Illustration of Samsung Galaxy s8 

In this scenario, the screen of the Galaxy S8 would use the Y-OCTA first seen on the doomed Galaxy Note 7. Rather than place a layer of touch sensors between the display panel and the protective glass cover, the sensors are embedded in the display panel. This would allow Samsung to cut the cost of the screen unit, it would keep more of the manufacturing process in-house, and it would allow the screen to be physically thinner, contributing to the relentless trend of thinner phones.

Coupled with the removal of the physical home button and a fingerprint sensor built into the screen, the Galaxy S8 will be able to project an air of cutting edge technology and new design techniques - something that Samsung has always been keen to stress with its flagship handsets.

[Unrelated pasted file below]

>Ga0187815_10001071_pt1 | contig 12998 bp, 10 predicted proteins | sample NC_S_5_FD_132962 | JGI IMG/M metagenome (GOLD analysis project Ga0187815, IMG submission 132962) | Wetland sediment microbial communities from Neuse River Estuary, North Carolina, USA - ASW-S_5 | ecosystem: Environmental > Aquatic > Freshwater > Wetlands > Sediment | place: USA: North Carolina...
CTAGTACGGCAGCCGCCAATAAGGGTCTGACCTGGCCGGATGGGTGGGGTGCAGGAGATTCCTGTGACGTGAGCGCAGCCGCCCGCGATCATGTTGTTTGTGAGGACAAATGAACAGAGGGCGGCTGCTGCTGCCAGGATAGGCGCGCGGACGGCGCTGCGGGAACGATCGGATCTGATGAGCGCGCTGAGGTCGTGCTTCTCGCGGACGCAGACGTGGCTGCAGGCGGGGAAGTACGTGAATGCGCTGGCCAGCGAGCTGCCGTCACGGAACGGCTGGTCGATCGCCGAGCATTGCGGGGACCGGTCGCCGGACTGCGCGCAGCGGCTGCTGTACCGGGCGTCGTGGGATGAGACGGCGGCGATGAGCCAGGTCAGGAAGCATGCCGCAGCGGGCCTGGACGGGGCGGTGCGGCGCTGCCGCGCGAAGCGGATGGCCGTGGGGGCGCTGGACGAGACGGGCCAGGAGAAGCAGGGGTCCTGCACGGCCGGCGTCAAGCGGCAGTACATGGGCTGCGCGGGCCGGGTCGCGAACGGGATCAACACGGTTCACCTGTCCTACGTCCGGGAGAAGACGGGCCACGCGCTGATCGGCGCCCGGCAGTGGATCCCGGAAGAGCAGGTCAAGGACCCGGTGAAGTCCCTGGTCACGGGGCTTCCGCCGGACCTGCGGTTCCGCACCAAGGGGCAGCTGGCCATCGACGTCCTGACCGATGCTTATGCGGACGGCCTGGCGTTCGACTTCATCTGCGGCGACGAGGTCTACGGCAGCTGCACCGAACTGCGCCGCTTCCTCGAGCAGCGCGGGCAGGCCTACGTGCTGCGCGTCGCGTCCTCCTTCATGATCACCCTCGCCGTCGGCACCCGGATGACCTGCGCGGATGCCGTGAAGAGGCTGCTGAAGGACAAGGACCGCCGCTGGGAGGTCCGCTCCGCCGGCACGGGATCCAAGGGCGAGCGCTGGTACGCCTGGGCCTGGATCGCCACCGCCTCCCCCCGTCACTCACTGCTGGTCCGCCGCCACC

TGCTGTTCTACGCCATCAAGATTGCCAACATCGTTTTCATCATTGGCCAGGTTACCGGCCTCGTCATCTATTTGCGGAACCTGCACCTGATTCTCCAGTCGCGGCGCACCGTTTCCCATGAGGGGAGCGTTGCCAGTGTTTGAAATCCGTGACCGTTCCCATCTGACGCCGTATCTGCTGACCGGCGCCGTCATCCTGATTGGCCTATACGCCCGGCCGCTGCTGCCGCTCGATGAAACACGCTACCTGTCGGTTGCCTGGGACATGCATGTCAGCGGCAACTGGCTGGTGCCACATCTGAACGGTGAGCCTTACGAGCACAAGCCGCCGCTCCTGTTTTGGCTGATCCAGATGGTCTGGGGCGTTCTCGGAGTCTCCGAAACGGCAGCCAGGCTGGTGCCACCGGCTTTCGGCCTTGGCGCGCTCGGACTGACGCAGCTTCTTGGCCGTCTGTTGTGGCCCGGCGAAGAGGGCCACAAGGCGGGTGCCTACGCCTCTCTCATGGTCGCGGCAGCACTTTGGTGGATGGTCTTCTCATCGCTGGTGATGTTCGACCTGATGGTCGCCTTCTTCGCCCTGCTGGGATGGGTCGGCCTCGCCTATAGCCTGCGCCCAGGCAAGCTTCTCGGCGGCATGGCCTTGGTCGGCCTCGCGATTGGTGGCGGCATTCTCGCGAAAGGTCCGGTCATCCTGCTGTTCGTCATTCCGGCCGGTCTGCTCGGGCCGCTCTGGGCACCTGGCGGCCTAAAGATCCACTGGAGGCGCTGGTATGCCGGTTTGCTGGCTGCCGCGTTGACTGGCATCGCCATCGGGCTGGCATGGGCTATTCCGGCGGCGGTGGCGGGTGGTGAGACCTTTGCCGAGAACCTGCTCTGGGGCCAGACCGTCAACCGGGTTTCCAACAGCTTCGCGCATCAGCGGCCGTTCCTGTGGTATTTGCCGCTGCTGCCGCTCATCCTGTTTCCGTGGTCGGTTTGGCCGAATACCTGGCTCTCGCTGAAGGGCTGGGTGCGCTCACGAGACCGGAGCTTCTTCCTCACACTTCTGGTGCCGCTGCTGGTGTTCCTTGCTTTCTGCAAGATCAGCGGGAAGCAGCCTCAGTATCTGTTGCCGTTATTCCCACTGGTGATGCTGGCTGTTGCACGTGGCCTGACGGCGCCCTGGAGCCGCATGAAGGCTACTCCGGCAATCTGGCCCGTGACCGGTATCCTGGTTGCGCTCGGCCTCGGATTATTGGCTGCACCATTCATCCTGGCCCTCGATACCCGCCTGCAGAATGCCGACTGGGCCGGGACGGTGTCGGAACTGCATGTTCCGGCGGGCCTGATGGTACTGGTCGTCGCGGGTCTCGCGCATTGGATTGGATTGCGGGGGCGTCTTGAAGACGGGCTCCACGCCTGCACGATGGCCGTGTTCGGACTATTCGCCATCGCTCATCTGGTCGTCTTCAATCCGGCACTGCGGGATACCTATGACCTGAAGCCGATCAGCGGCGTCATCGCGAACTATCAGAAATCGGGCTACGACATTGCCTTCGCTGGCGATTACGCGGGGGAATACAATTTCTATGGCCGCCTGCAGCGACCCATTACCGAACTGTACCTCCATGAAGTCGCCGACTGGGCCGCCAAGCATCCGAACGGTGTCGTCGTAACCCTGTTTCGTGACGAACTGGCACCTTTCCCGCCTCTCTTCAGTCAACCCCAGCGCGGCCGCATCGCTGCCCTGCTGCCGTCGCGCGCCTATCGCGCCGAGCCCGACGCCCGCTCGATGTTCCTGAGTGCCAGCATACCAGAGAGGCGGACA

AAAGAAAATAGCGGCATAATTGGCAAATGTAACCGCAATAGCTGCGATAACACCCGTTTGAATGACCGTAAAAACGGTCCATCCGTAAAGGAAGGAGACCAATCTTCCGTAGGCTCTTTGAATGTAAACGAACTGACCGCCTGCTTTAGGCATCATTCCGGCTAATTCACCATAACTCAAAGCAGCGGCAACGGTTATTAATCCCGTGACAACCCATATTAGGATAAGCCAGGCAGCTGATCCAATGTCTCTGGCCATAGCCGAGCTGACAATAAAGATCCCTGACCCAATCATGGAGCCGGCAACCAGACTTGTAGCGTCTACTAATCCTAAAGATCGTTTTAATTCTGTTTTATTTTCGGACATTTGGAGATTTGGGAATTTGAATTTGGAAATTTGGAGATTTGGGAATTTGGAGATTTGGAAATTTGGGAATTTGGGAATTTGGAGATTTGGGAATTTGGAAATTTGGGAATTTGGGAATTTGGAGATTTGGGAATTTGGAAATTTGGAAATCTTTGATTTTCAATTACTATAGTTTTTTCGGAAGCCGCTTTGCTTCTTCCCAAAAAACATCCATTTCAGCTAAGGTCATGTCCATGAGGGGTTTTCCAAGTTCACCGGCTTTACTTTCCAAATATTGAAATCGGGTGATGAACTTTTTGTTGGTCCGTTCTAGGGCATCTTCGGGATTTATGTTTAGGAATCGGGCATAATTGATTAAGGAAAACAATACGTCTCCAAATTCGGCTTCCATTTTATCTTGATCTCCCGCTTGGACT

D.J. Koh, president of mobile communications business at Samsung Electronics (Photo: Jung Yeon-Je/AFP/Getty Images)

Once more, the Galaxy S8 is going to be using technology that was launched in the Note 7. Using the phablet to launch new technology in September and then roll out the improved version for the regular handset has been Samsung's hardware cadence for many years now. The loss of the Note 7 means Samsung has far less user feedback to improve the hardware. It also means the Galaxy S8's story needs to introduce the new technology and re-educate the user base about their value - rather than a quick hand-wave of 'and we brought this from the phablet to the phone'.

source : Forbes